Breaking Down Buy Side Barriers: Achieving Alpha through Agility
The choices an investment firm makes about their trading technology strategy can influence alpha generation. Having the most efficient, seamless solution can separate best in class asset managers and generate performance by allowing the front office to focus on their job, without the distraction of having to wait for data issues to be resolved. In today’s environment, firms that are struggling to make do with legacy technology that is poorly integrated will pay the price in terms of trade errors, opportunity costs and compliance breaches.
During the course of our outreach to buy side firms, both traditional and hedge funds, we identified five main strategic approaches to constructing an IT infrastructure to support the front office. Each IT strategy approach has its pro’s and con’s (with the exception of having no strategy), and its devotees and detractors, but one thing is clear – investment management firms of all sizes and types need immediate access to accurate gold copied positions and cash balances across all of their systems – trading, performance, risk, accounting.
Our research identified several obstacles to alpha generation experienced by asset managers during the course of their day ranging from difficulty in completing their pre-trade compliance checks, errors in executing target asset allocation weightings, and pain in implementing new geographies and/or new instruments given their current system architecture. However, the most significant barrier to an error free trading environment, and to trading agility is the reflection of incorrect share positions and cash balances in front office systems. Greater than 50% of buy-side firms experience trade errors, mainly caused by incorrect position or cash data across separate front, middle and back office systems. Fixing these ‘unforced errors’, takes up valuable front office time which would be better focus on alpha generation than error remediation.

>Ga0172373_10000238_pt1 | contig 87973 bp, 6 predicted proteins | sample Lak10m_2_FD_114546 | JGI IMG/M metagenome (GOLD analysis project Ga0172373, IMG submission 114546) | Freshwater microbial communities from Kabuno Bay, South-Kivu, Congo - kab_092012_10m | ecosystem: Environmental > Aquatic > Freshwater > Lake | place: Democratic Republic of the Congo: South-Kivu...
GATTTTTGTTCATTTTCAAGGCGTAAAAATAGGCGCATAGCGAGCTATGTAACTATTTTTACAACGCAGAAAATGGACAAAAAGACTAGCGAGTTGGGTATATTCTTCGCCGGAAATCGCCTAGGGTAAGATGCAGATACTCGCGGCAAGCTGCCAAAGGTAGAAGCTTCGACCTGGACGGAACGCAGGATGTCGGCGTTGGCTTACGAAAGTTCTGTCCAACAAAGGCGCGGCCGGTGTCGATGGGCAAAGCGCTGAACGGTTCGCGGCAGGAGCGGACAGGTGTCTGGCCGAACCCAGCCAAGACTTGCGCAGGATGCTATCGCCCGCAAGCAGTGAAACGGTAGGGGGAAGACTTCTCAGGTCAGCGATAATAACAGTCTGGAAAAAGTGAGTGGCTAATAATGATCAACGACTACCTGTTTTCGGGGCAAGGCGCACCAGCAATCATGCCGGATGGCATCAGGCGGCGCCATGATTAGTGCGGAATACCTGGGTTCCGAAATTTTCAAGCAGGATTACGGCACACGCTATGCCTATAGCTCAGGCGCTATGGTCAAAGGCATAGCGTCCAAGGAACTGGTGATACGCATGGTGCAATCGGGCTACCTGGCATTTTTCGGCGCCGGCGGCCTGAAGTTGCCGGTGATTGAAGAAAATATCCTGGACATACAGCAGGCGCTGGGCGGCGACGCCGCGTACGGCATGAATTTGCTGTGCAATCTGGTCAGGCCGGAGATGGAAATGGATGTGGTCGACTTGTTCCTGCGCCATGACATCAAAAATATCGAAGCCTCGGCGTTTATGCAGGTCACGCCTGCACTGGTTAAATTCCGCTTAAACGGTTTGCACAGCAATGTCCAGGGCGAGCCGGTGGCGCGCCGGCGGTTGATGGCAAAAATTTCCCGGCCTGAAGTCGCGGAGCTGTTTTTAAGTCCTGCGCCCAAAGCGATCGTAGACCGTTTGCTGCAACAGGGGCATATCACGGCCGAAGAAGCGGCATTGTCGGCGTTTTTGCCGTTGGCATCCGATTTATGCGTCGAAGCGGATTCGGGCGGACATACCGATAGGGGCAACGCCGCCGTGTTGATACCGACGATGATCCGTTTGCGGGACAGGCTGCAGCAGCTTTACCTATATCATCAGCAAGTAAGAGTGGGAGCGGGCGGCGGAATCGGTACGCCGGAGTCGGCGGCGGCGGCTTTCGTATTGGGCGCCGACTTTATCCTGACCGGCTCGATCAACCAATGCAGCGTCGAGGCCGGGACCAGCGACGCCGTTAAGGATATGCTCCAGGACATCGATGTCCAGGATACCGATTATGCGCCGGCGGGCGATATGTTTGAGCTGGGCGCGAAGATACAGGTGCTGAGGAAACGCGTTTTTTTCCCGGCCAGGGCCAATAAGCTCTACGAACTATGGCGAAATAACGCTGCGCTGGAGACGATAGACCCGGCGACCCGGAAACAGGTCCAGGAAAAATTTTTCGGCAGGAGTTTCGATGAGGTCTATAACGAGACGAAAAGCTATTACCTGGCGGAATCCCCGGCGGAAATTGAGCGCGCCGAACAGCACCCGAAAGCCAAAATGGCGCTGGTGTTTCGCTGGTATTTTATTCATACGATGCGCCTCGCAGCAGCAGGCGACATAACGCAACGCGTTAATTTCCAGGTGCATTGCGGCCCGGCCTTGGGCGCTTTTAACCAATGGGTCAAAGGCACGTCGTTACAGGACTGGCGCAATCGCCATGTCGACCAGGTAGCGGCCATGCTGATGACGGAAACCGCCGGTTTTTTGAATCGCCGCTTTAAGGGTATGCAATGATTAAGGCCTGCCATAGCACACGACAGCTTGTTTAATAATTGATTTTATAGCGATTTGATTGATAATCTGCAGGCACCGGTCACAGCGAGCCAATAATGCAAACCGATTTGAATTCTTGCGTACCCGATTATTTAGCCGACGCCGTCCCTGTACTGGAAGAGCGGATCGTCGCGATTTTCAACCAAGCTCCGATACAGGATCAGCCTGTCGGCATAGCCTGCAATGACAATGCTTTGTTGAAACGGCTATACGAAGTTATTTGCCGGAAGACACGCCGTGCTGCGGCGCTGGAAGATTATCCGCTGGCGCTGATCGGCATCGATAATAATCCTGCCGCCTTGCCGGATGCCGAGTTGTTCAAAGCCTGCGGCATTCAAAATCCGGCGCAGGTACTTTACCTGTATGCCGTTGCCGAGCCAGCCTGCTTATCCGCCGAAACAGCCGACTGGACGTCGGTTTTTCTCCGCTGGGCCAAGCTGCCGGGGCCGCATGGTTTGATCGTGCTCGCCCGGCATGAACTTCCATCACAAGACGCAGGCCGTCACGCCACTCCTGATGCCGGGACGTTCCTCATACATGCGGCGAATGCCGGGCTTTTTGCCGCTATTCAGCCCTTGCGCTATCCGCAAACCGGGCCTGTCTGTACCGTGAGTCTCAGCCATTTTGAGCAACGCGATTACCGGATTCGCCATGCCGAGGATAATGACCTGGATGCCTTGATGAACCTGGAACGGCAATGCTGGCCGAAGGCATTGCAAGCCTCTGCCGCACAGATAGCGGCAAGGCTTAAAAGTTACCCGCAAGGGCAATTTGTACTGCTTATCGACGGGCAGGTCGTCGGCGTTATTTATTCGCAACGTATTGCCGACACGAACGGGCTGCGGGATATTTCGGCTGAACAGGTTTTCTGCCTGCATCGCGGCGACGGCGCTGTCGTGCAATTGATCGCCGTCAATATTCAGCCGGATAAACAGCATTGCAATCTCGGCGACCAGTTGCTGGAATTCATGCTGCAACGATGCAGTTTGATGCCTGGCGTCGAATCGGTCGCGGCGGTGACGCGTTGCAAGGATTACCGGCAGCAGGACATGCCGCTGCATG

As part of our outreach effort, we asked traders and portfolio managers to rate the benefits of having a single view of their positions across the enterprise. Not surprisingly given the number of trade errors caused by inaccurate trading cash and positions, the vast majority ranked these attributes as the having the highest benefit. Having the same positions reflected consistently across trading, compliance, risk, accounting, performance measurement systems, and therefore used in all calculations being built upon the same data, is clearly not something that portfolio managers and traders currently take for granted.
Asset managers should not accept compliance breaches or trade losses due to data errors – or the time spent by their senior staff on fixing them - as a cost of doing business, nor should they settle for any solution that diverts them from their objective of achieving portfolio returns. Investment managers place a high value on having access to accurate trading positions and cash balances when evaluating their technology infrastructure, and should not accept anything less.